Tag Archives: grand canal

Patrick Kavanagh – A poet for everyman

Taking it easy, beside the canal

Taking it easy, beside the canal

One of the country’s favourite poets, Patrick Kavanagh, was born in Inniskeen, County Monaghan on 21 October 1904. He worked on his father’s farm and as a shoemaker, while he began writing poetry, and had his first work published in the Dundalk Democrat in 1928.
He submitted work to the Irish Statesman but it was initially rejected by the editor George (AE) Russell, a leader of the Irish Literary Revival, who encouraged him to continue writing. Kavanagh was inspired by this and walked to Dublin to meet Russell, who gave him books to read, and eventually published some of his work.
In 1938 Kavanagh’s novel The Green Fool, which was loosely based on his own life in the country and his aspiration in becoming a writer, brought him international recognition. A year later he settled in Dublin, and in 1942 wrote The Great Hunger that described the tough, day-to-day demands of rural life. This long poem which set out the everyday struggles of peasant life was as odds with those who espoused the noble, simple life, and it raised the hackles of the establishment. So much so that all copies of The Horizon magazine, in which it was published, were seized on orders of the Minister for Justice. The poem is considered by many to be his finest work and the NY Times Book Review said that it was ‘a great work’.

The Wellington - a popular spot

The Wellington – a popular spot

He lived at 62 Pembroke Road, liked to have a drink in The Waterloo  pub and referred to the neighbourhood as ‘Baggotonia’. Close by, is Raglan Road, which is the name of his most popular poem. It was later put to music, firstly, by the Dubliners, and since  by Van Morrison, Sinead O’Connor, Mark Knopfler, Billy Bragg, Roger Daltrey and many others. His Lines written on a Seat on the Grand Canal, Dublin are heartfelt and inspired his statue, one of the city’s favourites.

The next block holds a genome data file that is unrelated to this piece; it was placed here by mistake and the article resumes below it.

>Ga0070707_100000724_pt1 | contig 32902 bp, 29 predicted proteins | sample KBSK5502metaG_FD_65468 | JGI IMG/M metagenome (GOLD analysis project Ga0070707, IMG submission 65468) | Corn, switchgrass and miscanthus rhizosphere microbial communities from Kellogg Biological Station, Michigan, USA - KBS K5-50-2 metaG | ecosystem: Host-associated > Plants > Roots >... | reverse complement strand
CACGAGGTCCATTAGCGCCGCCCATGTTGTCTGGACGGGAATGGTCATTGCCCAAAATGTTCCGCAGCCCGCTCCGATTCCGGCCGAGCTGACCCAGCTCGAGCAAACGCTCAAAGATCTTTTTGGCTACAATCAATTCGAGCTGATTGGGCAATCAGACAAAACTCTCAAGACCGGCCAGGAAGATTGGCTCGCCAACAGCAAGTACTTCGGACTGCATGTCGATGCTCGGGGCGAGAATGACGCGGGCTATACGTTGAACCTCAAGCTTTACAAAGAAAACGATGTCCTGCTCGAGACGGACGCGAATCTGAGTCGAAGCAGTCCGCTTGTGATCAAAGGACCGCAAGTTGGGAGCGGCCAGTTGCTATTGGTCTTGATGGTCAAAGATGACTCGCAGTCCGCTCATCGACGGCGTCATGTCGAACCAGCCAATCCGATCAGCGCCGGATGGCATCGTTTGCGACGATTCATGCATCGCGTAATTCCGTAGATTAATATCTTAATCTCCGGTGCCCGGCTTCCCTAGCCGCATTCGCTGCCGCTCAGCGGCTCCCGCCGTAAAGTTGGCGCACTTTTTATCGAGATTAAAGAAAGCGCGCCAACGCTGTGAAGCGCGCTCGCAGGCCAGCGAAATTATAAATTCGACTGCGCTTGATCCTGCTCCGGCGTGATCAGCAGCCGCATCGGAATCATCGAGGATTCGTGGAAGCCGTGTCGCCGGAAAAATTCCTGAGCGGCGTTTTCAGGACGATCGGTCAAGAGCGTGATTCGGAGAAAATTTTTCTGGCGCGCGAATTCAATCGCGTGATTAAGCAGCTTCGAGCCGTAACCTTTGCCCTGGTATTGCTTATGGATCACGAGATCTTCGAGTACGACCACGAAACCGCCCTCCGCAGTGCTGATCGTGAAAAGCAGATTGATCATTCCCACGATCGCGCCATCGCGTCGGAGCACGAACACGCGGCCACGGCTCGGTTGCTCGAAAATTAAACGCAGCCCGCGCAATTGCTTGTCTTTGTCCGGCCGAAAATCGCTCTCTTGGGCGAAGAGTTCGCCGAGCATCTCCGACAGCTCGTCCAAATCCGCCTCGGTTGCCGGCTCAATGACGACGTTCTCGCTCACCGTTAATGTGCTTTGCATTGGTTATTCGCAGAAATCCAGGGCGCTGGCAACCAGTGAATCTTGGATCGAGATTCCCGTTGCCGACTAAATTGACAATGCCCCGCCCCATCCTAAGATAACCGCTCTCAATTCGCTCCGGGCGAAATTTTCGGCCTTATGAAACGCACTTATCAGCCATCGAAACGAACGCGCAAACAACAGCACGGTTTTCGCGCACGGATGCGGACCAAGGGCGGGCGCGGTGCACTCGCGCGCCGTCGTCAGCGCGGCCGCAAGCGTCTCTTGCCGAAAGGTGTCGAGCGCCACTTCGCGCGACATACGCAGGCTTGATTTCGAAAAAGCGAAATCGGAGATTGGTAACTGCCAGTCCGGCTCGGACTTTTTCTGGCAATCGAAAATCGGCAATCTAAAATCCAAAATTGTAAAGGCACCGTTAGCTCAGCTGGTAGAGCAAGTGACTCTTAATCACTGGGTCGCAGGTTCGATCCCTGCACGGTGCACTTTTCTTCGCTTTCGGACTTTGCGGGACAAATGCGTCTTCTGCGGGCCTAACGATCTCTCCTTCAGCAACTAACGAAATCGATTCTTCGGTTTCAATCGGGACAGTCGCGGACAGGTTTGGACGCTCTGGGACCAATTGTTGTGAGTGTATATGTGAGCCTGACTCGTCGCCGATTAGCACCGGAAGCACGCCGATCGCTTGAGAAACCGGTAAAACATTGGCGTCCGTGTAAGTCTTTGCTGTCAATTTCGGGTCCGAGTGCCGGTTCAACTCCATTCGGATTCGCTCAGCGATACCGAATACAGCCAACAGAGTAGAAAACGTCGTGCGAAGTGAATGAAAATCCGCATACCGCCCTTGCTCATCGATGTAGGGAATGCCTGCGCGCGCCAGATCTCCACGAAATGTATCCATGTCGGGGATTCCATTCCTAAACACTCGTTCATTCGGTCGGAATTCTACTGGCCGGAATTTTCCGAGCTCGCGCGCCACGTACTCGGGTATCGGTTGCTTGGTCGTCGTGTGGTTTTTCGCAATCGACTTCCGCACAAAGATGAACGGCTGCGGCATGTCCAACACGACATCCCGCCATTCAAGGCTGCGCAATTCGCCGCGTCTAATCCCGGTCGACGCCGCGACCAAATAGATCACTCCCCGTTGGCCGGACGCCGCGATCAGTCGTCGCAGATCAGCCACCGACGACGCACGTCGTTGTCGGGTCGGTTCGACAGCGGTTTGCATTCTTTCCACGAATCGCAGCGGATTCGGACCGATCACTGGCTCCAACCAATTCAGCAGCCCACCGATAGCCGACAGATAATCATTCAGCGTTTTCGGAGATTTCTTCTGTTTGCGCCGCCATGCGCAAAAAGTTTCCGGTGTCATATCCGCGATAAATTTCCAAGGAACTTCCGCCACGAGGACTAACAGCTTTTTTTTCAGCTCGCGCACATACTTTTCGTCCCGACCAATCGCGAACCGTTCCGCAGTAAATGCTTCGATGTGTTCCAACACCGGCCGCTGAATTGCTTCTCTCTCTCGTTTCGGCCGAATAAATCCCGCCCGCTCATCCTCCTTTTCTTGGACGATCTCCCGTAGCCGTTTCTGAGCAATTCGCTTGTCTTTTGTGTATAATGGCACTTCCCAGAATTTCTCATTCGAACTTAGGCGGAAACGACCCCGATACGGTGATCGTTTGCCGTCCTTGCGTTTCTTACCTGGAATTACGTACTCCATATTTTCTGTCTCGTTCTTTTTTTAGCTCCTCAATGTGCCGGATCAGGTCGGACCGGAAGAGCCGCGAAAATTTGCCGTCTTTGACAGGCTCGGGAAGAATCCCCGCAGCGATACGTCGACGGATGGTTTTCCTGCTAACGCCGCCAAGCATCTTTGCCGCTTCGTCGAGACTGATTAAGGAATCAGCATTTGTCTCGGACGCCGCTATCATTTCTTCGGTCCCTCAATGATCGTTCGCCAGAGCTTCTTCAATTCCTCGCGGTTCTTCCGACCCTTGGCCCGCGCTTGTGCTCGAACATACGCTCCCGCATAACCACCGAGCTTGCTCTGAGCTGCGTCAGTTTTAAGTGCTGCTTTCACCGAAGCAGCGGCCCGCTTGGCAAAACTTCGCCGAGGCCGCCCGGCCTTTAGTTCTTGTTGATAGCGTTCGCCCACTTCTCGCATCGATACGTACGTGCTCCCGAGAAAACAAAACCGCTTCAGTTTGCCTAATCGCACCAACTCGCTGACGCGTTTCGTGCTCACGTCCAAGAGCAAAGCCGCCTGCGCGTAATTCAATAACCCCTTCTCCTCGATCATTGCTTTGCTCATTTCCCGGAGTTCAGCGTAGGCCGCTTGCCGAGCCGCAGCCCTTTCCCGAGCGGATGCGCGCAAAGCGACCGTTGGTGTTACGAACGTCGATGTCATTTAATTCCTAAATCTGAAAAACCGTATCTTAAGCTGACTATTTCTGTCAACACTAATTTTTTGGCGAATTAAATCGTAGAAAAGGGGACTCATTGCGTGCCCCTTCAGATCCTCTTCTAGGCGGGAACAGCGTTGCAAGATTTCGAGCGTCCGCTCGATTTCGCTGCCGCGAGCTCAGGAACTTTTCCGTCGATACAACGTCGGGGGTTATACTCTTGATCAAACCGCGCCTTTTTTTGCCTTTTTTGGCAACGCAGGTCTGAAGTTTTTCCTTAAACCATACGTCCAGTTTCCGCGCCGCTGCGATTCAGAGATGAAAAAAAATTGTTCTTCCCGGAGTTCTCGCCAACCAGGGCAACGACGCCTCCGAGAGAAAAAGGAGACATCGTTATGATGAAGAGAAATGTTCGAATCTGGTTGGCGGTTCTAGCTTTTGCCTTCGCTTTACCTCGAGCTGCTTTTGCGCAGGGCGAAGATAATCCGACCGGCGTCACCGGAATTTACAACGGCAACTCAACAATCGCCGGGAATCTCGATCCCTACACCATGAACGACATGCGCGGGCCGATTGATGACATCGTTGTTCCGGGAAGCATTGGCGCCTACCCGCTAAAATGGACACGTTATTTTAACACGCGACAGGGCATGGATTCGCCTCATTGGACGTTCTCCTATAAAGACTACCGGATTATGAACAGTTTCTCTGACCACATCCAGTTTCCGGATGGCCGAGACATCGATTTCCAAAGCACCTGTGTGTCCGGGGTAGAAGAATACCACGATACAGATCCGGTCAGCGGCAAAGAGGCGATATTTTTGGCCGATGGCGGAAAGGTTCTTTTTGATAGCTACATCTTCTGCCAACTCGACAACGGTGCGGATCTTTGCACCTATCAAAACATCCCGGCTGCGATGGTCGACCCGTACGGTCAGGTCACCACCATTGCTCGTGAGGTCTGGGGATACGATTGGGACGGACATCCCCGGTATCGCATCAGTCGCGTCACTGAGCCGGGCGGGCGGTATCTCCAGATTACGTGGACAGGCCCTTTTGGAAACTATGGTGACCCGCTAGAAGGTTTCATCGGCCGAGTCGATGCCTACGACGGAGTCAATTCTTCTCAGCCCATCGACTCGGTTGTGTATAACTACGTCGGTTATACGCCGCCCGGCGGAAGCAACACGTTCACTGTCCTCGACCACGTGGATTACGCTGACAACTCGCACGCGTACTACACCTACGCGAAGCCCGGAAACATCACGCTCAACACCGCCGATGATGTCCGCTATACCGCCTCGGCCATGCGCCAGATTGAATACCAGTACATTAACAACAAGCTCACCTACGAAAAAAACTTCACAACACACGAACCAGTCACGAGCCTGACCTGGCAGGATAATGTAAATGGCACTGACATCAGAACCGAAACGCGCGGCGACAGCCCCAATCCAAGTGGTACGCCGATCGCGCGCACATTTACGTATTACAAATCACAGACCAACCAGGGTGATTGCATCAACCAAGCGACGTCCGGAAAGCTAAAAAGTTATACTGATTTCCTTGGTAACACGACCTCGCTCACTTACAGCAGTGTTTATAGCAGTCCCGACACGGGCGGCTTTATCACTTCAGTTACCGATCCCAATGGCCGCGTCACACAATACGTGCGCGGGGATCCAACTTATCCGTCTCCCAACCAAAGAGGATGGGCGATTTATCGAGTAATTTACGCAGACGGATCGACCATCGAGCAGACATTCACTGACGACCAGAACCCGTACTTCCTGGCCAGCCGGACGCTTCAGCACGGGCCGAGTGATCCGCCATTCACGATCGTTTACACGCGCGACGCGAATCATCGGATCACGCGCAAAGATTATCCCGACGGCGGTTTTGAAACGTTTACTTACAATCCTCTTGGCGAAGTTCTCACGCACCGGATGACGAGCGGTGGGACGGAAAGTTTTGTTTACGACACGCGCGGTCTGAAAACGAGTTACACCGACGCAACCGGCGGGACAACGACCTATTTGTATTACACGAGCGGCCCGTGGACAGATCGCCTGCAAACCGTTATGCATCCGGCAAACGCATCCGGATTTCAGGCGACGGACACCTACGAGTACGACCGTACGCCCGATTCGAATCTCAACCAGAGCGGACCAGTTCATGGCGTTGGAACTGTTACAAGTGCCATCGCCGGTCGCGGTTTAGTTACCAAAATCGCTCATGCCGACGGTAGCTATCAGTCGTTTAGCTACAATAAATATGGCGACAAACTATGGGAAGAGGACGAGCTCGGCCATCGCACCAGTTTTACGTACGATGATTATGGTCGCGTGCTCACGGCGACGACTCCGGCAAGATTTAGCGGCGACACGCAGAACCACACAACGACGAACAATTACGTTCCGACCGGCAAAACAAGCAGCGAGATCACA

O commemorate me where there is water
canal water preferably, so stilly
greeny at the heart of summer. Brother
commemorate me thus beautifully.

The Grand Canal - 'stilly greeny'

The Grand Canal – ‘stilly greeny’

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A Grand Walk

Summer is finally in the air, and the other day I joined a group at The Barge Pub (Charlemont Street) for a most enjoyable walk along the Grand Canal. One of the many Dublin City Council inititives this ‘Let’s Walk & Talk’ tour took about ninety minutes and, thankfully, catered for all speeds. There were, of course, some folk who liked to walk quickly, but most of us took our time and chatted as we went.

Grand Canal - looking grand!

Grand Canal – looking grand!

There are a number of different walks to consider, and as someone who knows the area quite well, it was great to find out ‘new stuff’ from the volunteers, when we stopped along the way. A canal connecting Dublin to the Shannon was proposed as early as 1715, but building work only began in 1756. After a few false starts, and the unique difficulty of working in the Bog of Allen, the canal was completed in 1804. It is 82 miles (131 kms) long, has 43 locks and enters the Shannon in County Offaly.

We headed to Sundrive Road Park (now Ceannt Park – named in honour of the signatory to the 1916 Irish Proclamation), and past the house on Harold’s Cross Road where Robert Emmet was arrested after the failed rising in 1803. I never knew where the Crown Forces ‘got him’ and that he was hiding under the name ‘Hewitt’.

Back along the canal some small children laughed out loud when they tossed pieces of bread to the swans. I counted at least twenty elegant birds, and in the strong sunshine a few of my fellow walkers took photographs. They were postcard stuff.

Upstairs at The Barge a number of us went for a coffee and continued the ‘Let’s Talk’ theme. I must say it was a great way to spend a little time and, as the advertisement almost says ‘It’s good to walk…and talk.’

Swanning around...

Swanning around…

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